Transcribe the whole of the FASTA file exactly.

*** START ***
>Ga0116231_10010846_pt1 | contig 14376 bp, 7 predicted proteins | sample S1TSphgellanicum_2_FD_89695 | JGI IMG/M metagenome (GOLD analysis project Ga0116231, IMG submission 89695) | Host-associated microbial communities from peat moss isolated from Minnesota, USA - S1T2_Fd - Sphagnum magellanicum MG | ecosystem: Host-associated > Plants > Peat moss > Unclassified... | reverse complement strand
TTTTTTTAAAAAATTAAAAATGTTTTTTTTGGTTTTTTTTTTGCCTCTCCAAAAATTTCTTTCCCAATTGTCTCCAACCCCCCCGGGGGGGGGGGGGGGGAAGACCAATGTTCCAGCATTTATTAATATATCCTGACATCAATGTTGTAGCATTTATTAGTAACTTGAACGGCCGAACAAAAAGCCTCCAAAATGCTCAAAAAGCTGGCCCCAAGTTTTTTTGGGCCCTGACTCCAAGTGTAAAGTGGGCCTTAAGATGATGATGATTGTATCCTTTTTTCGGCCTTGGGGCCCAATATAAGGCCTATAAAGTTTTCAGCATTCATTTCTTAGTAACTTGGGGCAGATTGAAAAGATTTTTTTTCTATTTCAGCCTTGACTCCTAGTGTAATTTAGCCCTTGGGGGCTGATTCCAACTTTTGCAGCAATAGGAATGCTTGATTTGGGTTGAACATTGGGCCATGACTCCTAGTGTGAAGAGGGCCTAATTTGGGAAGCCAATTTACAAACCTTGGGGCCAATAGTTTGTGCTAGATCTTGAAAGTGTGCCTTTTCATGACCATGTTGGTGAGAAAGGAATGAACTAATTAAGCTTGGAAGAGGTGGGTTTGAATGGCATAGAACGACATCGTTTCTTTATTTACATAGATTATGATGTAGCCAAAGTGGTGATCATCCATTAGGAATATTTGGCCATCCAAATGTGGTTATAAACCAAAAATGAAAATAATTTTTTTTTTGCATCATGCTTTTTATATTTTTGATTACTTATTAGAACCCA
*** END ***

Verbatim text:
>Ga0116231_10010846_pt1 | contig 14376 bp, 7 predicted proteins | sample S1TSphgellanicum_2_FD_89695 | JGI IMG/M metagenome (GOLD analysis project Ga0116231, IMG submission 89695) | Host-associated microbial communities from peat moss isolated from Minnesota, USA - S1T2_Fd - Sphagnum magellanicum MG | ecosystem: Host-associated > Plants > Peat moss > Unclassified... | reverse complement strand
TTTTTTTAAAAAATTAAAAATGTTTTTTTTGGTTTTTTTTTTGCCTCTCCAAAAATTTCTTTCCCAATTGTCTCCAACCCCCCCGGGGGGGGGGGGGGGGAAGACCAATGTTCCAGCATTTATTAATATATCCTGACATCAATGTTGTAGCATTTATTAGTAACTTGAACGGCCGAACAAAAAGCCTCCAAAATGCTCAAAAAGCTGGCCCCAAGTTTTTTTGGGCCCTGACTCCAAGTGTAAAGTGGGCCTTAAGATGATGATGATTGTATCCTTTTTTCGGCCTTGGGGCCCAATATAAGGCCTATAAAGTTTTCAGCATTCATTTCTTAGTAACTTGGGGCAGATTGAAAAGATTTTTTTTCTATTTCAGCCTTGACTCCTAGTGTAATTTAGCCCTTGGGGGCTGATTCCAACTTTTGCAGCAATAGGAATGCTTGATTTGGGTTGAACATTGGGCCATGACTCCTAGTGTGAAGAGGGCCTAATTTGGGAAGCCAATTTACAAACCTTGGGGCCAATAGTTTGTGCTAGATCTTGAAAGTGTGCCTTTTCATGACCATGTTGGTGAGAAAGGAATGAACTAATTAAGCTTGGAAGAGGTGGGTTTGAATGGCATAGAACGACATCGTTTCTTTATTTACATAGATTATGATGTAGCCAAAGTGGTGATCATCCATTAGGAATATTTGGCCATCCAAATGTGGTTATAAACCAAAAATGAAAATAATTTTTTTTTTGCATCATGCTTTTTATATTTTTGATTACTTATTAGAACCCA